Biology Magazine

When Did We Become Good at Running

Posted on the 14 March 2013 by Reprieve @EvoAnth

The story of human evolution is that of a tree-dwelling ape spending more time on the ground. This change in lifestyle presented us with new opportunities and exposed us to new selection pressures, driving the evolution of new traits. One of these was the ability to run quickly and efficiently. Simply running doesn’t require that many changes to an animal which can already walk upright. Even our “primitive” ancestors like Lucy could’ve probably run; the trick is running fast and without exhausting yourself after a few minutes.

3.5 million years after Lucy and her kind had begun to drop down from the trees we have developed that ability and can now run quickly for long periods of time (at least in theory. A fondness for haribo has hampered my running capacity). This is a useful skill, allowing us to escape from predators, catch prey, win medals and so forth. We’re now so good at it that some hunter-gatherers use their endurance to chase after animals for hours until their prey collapses from exhaustion and can be easily killed (Bramble and Lieberman, 2004).

Running is also handy from a scientific perspective, since only an animal that spends a lot of time on the ground (like modern humans) will evolve to be good at it. So when we find our ancestors look like they lived both in the trees and on the ground, identifying that they were good runners can show they were spending a good chunk of time on the ground and thus well on their way to the human way of life.

Unfortunately for those of us curious as to how fast, efficient running arose (or as to when the human ground-based lifestyle emerged) many of our adaptations for running are squishy. We have a suite of muscles, tendons and ligaments that make us good runners, but all of these decay over time. Luckily, there are a few circumstances in which some evidence of this soft tissue can survive.

Tendons connect muscles to bone so that when the muscle contracts it pulls the bone. This is how your body moves: your biceps contract, pulling the forearm upwards. Sometimes the bits of tendon that connect to the bone will actually begin to turn to bone themselves, creating “Sharpey’s fibres”. Since bone does last for millions of years this means that some evidence of tendons can reach us in the form of fossilised Sharpey’s fibres (Sellers et al., 2009).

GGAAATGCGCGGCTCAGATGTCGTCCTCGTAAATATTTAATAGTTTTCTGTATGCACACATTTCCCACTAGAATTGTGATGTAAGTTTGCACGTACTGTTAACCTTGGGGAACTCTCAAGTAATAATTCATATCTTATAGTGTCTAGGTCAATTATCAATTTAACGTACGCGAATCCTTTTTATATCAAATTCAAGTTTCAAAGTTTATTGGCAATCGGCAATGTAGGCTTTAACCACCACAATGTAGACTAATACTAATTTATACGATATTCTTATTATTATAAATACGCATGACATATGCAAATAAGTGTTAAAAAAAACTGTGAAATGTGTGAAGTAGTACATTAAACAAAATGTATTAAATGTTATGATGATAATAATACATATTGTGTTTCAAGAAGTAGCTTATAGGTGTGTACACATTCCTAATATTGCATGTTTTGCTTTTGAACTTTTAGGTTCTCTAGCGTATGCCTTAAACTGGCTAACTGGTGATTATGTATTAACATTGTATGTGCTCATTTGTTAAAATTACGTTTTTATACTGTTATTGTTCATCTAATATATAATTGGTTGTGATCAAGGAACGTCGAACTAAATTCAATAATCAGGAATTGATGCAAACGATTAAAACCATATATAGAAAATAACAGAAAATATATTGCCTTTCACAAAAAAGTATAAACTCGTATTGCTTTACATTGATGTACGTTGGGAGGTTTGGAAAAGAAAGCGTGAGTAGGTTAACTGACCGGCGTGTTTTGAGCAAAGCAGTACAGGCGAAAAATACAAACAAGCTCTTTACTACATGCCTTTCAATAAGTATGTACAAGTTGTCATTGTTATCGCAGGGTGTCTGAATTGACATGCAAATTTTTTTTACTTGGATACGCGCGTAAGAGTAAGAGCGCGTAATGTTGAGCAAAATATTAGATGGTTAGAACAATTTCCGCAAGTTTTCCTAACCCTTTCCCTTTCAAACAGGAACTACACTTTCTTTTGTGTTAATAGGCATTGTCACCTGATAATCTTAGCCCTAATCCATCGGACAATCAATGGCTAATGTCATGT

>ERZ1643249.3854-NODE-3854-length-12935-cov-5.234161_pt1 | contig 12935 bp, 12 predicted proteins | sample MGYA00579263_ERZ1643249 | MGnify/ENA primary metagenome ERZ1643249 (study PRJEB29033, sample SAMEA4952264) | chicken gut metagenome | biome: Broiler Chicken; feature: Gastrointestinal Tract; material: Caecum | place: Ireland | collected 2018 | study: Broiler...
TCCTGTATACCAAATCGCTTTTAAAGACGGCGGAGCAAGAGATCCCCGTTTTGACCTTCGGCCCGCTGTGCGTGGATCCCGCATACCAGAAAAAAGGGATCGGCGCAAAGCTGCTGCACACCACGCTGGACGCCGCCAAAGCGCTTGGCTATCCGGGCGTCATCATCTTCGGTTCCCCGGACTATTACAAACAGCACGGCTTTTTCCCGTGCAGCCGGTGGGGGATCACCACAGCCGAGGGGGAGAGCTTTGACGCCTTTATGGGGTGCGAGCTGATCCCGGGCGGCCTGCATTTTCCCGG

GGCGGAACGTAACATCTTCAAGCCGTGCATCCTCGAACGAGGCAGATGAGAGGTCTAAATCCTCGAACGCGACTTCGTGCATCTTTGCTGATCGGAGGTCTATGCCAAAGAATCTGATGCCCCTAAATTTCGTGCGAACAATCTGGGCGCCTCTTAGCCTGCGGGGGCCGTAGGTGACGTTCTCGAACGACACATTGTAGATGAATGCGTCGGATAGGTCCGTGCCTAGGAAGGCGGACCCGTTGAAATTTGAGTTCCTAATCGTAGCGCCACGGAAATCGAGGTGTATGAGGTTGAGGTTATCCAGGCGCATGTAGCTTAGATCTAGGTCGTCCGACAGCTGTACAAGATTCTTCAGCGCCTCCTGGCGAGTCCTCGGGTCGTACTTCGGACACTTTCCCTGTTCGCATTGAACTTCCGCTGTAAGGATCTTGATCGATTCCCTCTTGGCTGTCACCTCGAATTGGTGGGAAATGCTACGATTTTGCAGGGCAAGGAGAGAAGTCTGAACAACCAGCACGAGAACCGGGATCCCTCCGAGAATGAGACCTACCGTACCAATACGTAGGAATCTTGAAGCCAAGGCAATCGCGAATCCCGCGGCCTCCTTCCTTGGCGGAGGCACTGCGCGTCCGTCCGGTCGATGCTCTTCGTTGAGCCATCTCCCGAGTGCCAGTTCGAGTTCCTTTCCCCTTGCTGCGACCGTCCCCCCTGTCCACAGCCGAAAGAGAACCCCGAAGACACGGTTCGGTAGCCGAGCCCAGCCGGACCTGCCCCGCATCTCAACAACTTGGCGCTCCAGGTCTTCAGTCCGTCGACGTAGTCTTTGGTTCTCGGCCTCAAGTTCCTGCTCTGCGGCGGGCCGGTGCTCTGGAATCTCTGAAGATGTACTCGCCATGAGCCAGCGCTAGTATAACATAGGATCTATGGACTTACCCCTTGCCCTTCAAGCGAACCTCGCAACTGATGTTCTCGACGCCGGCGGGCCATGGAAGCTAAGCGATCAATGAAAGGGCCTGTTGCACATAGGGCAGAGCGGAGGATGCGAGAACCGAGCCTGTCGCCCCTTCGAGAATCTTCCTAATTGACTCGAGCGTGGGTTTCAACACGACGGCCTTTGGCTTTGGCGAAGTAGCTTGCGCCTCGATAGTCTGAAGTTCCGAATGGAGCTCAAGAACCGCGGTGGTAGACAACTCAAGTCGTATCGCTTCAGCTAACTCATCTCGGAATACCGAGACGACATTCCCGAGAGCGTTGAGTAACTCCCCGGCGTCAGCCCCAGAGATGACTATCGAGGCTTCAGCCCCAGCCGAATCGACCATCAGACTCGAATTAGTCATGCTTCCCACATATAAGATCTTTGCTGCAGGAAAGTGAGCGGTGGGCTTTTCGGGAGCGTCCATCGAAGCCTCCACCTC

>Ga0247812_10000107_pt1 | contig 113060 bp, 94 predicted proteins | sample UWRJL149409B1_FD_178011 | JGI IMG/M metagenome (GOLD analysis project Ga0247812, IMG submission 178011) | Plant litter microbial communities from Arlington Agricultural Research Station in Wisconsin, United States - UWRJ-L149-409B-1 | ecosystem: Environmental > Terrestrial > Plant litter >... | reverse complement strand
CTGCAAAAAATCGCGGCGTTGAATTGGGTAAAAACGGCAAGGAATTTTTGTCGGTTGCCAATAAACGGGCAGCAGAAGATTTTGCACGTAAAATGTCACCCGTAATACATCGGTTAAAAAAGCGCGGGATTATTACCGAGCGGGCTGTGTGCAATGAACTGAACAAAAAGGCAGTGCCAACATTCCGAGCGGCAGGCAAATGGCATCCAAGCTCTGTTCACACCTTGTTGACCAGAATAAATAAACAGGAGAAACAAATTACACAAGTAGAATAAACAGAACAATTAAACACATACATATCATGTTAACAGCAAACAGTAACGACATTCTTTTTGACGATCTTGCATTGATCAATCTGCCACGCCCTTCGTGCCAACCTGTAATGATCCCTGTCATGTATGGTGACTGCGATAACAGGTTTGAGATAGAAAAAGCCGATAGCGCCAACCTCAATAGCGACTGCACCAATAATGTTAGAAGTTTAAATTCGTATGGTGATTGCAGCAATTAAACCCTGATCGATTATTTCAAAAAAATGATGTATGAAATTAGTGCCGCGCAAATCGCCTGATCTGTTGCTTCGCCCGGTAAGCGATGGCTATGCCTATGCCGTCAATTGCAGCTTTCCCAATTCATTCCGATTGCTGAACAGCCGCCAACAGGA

The main tendon associated with running is the Achilles tendon, which attaches onto your heel (because anatomical terminology are nothing if not creative. The big hole the spine enters/exists the skull through is called the foramen magnum, which is Latin for “big hole”).  The Achilles tendon is the anchor point for the biggest calf muscle, called the triceps surae, which is responsible for tilting the foot downwards and lifting the lower leg up off the ground. Both of these movements are important in running (Sellers et al., 2009), but that’s not the only reason the Achilles tendon is critical.

When did we become good at running

The Achilles tendon

The tendon is also very elastic, so the leg will naturally snap back to its original position. This means you don’t have to spend energy moving the leg with other muscles, making the whole process a lot less energy intensive. The elastic nature of this tendon means that a large, human-like one reduces the energy required to run by over 75% and increases the possible top speed by over 80%! The other great apes (who haven’t evolved to run) don’t have such a large Achilles tendon (Crompten et al., 2010).

When did we become good at running